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Lesson 4 What is a destructor?
Objective Explore the use of destructor member functions.

Destructor Member Functions in C++

Question: What is the purpose and function of destructor member functions in C++?
A destructor in C++ is a special member function of a class that is executed whenever an object of the class goes out of scope or is explicitly deleted. It is used to perform "housekeeping" tasks such as releasing memory, closing files, or disconnecting from network resources.
The primary role of a destructor is to ensure efficient management of resources and to prevent memory leaks. In a language like C++, where the programmer has direct control over memory allocation, it is important to carefully manage resources to maintain performance and prevent issues like memory overflows.
Destructors are defined using the same name as the class but are preceded by a tilde (~). For example, if we have a class named MyClass, its destructor would be declared as ~MyClass().
Unlike constructors, which can be overloaded to provide different ways to initialize objects, each class can have only one destructor, and it cannot take arguments because you cannot overload destructors.
Here is an example of a destructor:
class MyClass {
    // Constructor
    MyClass() {
        // Initialization code

    // Destructor
    ~MyClass() {
        // Cleanup code

In the destructor definition (~MyClass()), we could put any code necessary to clean up after an object of type MyClass.
It's important to note that if you don't provide a destructor, the C++ compiler creates a default destructor for you. However, this default destructor only performs basic tasks and won't handle freeing up dynamic memory or releasing other resources, hence the need to often define your own destructors in complex classes.
In conclusion, destructors are a critical part of C++ that allow programmers to manage resources effectively and maintain the health and performance of their applications.

Destructor Member Function Definition

A destructor is a member function whose name is the class name preceded by the tilde character (~). A destructor's usual purpose is to destroy values of the class type, typically by using delete.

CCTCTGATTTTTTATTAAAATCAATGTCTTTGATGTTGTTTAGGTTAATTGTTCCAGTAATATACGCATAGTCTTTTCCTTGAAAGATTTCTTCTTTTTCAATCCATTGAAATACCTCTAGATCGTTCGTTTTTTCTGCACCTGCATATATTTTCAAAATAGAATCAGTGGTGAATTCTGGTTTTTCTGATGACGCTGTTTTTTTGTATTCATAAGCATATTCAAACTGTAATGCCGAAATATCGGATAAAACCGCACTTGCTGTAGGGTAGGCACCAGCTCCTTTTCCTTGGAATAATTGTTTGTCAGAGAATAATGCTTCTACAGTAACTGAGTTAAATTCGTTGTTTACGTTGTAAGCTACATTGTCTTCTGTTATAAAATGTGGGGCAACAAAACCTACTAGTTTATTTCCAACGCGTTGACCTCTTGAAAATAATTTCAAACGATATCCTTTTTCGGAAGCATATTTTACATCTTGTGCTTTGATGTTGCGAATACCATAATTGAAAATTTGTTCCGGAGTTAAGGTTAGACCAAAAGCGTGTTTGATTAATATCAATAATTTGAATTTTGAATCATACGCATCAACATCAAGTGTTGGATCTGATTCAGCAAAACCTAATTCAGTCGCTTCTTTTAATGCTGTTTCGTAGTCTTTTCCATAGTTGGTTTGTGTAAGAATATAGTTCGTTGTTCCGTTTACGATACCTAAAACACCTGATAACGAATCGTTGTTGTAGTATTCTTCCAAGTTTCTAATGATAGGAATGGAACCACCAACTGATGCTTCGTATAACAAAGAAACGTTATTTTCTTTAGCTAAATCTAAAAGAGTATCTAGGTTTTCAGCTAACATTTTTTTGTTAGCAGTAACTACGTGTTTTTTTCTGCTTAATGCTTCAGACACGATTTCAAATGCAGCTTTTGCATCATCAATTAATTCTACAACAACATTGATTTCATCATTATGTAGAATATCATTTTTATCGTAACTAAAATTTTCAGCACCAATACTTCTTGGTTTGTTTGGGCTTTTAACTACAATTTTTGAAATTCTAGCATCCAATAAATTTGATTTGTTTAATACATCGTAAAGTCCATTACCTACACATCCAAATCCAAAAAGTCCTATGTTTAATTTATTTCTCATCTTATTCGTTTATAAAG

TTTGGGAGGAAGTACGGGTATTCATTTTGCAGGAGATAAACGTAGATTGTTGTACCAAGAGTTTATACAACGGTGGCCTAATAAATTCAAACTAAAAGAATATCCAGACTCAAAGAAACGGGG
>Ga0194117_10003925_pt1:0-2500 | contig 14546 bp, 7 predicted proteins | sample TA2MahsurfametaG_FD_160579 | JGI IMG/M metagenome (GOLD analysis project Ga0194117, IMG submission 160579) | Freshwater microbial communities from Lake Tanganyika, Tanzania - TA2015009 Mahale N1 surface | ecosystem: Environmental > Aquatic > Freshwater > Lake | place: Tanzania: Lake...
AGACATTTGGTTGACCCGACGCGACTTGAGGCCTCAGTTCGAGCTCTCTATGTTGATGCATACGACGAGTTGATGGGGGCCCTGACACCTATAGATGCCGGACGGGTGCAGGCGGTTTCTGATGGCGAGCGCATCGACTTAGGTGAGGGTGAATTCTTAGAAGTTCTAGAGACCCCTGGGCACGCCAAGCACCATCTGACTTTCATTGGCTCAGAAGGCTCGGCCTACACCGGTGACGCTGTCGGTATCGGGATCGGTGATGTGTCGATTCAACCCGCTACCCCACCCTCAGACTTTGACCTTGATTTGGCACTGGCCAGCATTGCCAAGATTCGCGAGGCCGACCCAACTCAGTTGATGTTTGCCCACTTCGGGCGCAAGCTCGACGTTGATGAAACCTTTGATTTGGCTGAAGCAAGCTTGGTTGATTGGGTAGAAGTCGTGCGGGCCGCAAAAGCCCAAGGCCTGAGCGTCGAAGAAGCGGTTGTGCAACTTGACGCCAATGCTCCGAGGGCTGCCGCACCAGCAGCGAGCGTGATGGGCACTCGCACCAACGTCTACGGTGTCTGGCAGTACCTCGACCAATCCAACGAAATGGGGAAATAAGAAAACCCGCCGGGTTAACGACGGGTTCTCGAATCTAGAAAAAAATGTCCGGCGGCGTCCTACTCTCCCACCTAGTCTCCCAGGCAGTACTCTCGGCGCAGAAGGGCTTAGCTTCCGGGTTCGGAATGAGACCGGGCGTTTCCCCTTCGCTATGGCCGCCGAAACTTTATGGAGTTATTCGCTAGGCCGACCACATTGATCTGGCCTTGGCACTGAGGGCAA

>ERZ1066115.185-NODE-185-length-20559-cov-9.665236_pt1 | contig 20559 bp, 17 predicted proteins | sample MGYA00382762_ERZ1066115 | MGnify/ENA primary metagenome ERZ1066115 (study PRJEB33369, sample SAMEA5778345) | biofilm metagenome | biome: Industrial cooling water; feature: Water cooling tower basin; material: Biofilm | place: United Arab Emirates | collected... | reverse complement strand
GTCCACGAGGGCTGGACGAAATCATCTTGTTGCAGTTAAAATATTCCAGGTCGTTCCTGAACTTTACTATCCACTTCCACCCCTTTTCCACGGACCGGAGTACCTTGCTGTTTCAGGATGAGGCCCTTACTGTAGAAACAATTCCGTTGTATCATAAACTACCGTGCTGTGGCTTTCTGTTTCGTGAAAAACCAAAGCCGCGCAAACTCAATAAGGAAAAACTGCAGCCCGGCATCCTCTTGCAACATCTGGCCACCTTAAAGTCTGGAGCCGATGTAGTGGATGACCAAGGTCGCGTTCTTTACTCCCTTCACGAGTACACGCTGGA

Function of Destructors

  1. are invoked implicitly when an object goes out of scope. This is typically at block exit for automatic objects and program exit for static objects.
  2. cannot be overloaded or take arguments.

C++ Destructors

Destructors are usually used to deallocate memory and do other cleanup for a class object and its class members when the object is destroyed. A destructor is called for a class object when that object passes out of scope or is explicitly deleted. A destructor is a member function with the same name as its class prefixed by a ~ (tilde). For example:

class X {
  // Constructor for class X
  // Destructor for class X

A destructor takes no arguments and has no return type. Its address cannot be taken. Destructors cannot be declared const, volatile, const volatile or static. A destructor can be declared virtual or pure virtual. If no user-defined destructor exists for a class and one is needed, the compiler implicitly declares a destructor.
This implicitly declared destructor is an inline public member of its class.

Destructor is the complement of the Constructor

The complement of the constructor is the destructor. In many circumstances, an object will need to perform some action or actions when it is destroyed. Local objects are created when their block is entered, and destroyed when the block is left. Global objects are destroyed when the program terminates. When an object is destroyed, its destructor (if it has one) is automatically called. There are many reasons why a destructor may be needed. For example, an object may need to deallocate memory that it had previously allocated or it may need to close a file that it had opened. In C++, it is the destructor that handles deactivation events. The destructor has the same name as the constructor, but it is preceded by a ~. For example, here is the stack class and its constructor and destructor.
(Keep in mind that the stack class does not require a destructor; the one shown here is just for illustration.)

// This creates the class stack.
class stack {
 int stck[SIZE];
 int tos; 
  stack(); // constructor
  ~stack(); // destructor
  void push(int i);
    int pop();
// stack's constructor
 tos = 0;
 cout <<  "Stack Initialized\n";
// stack's destructor
 cout << "Stack Destroyed\n";